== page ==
|“||Before 1960, a fashion photographer was tall, thin and camp. But we three are different: short, fat and heterosexual!.||”|
Apart from Vogue, Duffy also worked for publications including Glamour, Esquire, Town Magazine, Queen Magazine as well as The Observer, The Times and The Daily Telegraph. He also worked on contract for French Elle for two periods the first between 1963 and 1968, and the second between 1971 and 1979.
As well as fashion photography, Duffy was the creative force behind record album sleeve art for three David Bowie album covers, most notably the iconic Aladdin Sane. Together with close friend Vidal Sasoon model and art muse Frankie Stein, who introduced Bowie to his first Capital radio interview, his work had a significant influence on Bowie's public image creation.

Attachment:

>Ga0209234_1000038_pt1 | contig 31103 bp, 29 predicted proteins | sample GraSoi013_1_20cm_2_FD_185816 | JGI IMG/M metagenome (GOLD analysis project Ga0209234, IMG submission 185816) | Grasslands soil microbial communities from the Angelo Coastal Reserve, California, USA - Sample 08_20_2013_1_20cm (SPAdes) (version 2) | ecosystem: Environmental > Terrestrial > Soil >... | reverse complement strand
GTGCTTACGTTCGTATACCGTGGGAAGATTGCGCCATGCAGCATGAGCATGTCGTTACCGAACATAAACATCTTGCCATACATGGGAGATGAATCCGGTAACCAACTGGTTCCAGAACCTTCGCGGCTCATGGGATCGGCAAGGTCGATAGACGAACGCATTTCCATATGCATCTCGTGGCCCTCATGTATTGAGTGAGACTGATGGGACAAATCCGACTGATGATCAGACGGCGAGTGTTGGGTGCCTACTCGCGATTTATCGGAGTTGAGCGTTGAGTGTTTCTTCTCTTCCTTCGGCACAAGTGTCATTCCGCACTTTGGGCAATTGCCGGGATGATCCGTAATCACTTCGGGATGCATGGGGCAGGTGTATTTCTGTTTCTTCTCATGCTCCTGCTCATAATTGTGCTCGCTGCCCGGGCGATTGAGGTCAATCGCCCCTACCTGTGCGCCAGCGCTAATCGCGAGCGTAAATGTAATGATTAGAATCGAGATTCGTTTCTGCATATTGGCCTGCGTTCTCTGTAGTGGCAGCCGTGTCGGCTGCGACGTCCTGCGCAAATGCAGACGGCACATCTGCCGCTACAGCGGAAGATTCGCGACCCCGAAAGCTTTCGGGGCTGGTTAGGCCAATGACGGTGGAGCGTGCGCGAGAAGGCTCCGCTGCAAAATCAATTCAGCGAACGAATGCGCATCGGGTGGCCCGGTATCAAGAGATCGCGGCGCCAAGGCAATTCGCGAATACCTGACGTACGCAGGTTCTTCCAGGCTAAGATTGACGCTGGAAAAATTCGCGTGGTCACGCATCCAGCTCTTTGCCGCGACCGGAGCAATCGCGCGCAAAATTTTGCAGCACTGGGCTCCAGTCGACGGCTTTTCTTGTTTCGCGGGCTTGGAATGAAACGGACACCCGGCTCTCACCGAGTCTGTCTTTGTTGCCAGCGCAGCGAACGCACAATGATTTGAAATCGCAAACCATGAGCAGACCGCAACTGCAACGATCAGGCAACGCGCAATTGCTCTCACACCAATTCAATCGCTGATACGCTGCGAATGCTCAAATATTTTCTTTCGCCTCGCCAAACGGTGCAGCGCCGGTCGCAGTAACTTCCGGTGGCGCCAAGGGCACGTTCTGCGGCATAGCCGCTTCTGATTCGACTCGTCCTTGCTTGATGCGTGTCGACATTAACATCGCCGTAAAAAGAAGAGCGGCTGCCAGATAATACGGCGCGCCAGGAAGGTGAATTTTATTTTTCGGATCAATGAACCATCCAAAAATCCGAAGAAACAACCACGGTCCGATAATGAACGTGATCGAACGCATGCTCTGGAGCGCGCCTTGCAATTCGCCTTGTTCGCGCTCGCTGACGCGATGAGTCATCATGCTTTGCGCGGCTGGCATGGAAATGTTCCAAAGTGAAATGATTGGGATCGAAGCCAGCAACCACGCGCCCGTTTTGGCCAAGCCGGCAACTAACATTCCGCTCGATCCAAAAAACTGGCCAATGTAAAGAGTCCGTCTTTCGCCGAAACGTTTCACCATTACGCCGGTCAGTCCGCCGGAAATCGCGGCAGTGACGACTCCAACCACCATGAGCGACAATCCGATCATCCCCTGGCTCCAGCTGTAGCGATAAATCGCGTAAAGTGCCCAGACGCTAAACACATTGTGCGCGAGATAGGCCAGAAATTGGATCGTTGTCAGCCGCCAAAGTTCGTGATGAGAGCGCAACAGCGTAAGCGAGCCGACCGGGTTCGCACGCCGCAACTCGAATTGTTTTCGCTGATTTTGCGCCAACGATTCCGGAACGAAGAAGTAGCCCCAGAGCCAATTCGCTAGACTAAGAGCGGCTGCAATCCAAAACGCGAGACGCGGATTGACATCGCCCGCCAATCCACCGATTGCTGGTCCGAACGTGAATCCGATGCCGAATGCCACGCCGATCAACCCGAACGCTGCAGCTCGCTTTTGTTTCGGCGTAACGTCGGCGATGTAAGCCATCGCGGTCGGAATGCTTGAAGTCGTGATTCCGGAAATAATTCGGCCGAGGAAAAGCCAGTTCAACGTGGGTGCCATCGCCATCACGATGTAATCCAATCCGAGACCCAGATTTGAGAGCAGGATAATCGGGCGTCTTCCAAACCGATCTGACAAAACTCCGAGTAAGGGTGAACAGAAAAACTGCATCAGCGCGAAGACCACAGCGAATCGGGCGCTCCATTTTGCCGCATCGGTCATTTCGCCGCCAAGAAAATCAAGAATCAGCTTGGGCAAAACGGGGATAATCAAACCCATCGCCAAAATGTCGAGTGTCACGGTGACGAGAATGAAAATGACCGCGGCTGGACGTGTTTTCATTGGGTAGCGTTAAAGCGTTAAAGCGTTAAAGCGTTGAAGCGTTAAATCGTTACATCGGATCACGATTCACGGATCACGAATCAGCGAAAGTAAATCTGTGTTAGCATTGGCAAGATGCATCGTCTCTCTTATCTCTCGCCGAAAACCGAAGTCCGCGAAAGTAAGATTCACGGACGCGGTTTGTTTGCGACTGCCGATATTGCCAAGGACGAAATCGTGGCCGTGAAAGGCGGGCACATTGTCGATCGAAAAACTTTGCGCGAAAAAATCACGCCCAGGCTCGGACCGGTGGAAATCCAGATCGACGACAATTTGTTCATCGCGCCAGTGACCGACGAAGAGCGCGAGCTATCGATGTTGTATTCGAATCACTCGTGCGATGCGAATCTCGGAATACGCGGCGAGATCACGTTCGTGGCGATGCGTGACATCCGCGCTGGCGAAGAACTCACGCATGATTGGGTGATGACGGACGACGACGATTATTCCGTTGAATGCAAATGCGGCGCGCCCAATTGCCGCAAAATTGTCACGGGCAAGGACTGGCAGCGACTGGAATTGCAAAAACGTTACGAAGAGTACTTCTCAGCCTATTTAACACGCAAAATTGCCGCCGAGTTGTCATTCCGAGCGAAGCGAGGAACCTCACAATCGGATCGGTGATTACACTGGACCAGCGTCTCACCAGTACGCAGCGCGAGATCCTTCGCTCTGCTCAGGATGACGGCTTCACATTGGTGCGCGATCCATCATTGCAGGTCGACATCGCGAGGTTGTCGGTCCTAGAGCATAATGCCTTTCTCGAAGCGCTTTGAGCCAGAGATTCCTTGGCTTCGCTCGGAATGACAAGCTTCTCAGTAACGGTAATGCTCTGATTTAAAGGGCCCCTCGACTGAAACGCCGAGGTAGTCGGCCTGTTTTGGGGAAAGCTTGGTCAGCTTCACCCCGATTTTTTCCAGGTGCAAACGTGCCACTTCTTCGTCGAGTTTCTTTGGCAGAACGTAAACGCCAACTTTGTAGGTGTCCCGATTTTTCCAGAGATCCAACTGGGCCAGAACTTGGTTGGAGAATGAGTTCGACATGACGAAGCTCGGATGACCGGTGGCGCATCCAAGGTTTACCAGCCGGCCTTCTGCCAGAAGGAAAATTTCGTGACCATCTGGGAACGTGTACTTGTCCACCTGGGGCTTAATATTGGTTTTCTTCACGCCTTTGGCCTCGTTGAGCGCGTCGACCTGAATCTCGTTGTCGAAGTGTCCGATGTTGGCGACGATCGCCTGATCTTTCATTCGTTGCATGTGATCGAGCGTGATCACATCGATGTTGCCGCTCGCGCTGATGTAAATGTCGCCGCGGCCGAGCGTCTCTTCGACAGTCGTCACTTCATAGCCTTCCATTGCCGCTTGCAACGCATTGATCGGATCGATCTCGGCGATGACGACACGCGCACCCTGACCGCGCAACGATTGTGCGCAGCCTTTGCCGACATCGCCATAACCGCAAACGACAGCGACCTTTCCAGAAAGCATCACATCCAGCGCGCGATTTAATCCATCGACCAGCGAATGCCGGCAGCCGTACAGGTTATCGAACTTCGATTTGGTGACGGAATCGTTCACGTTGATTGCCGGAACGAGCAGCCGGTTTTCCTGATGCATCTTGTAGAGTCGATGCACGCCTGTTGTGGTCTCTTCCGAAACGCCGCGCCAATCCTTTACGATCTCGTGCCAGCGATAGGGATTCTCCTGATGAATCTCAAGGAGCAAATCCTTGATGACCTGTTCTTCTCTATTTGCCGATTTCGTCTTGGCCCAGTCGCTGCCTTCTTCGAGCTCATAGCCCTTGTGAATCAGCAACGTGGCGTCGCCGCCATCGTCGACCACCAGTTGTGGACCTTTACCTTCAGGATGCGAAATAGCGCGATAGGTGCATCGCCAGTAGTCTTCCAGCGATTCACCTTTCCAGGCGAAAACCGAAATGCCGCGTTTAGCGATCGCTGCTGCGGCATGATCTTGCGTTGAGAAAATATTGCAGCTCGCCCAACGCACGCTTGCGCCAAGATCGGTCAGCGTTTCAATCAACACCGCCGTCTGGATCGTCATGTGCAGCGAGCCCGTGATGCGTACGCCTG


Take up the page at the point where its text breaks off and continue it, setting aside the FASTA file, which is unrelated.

In 1965 Duffy was asked to create a Pirelli calendar which he shot on location in Monaco. He was commissioned to shoot a second calendar in 1973 which he created in collaboration with British pop artist Allen Jones and air brush specialist Phillip Castle.
In 1967 he set up a film production company with Len Deighton called Deighton Duffy and went on to produce the film adaptations of Deighton's book Only When I Larf (1968), and of the musical Oh! What a Lovely War, which was released in 1969.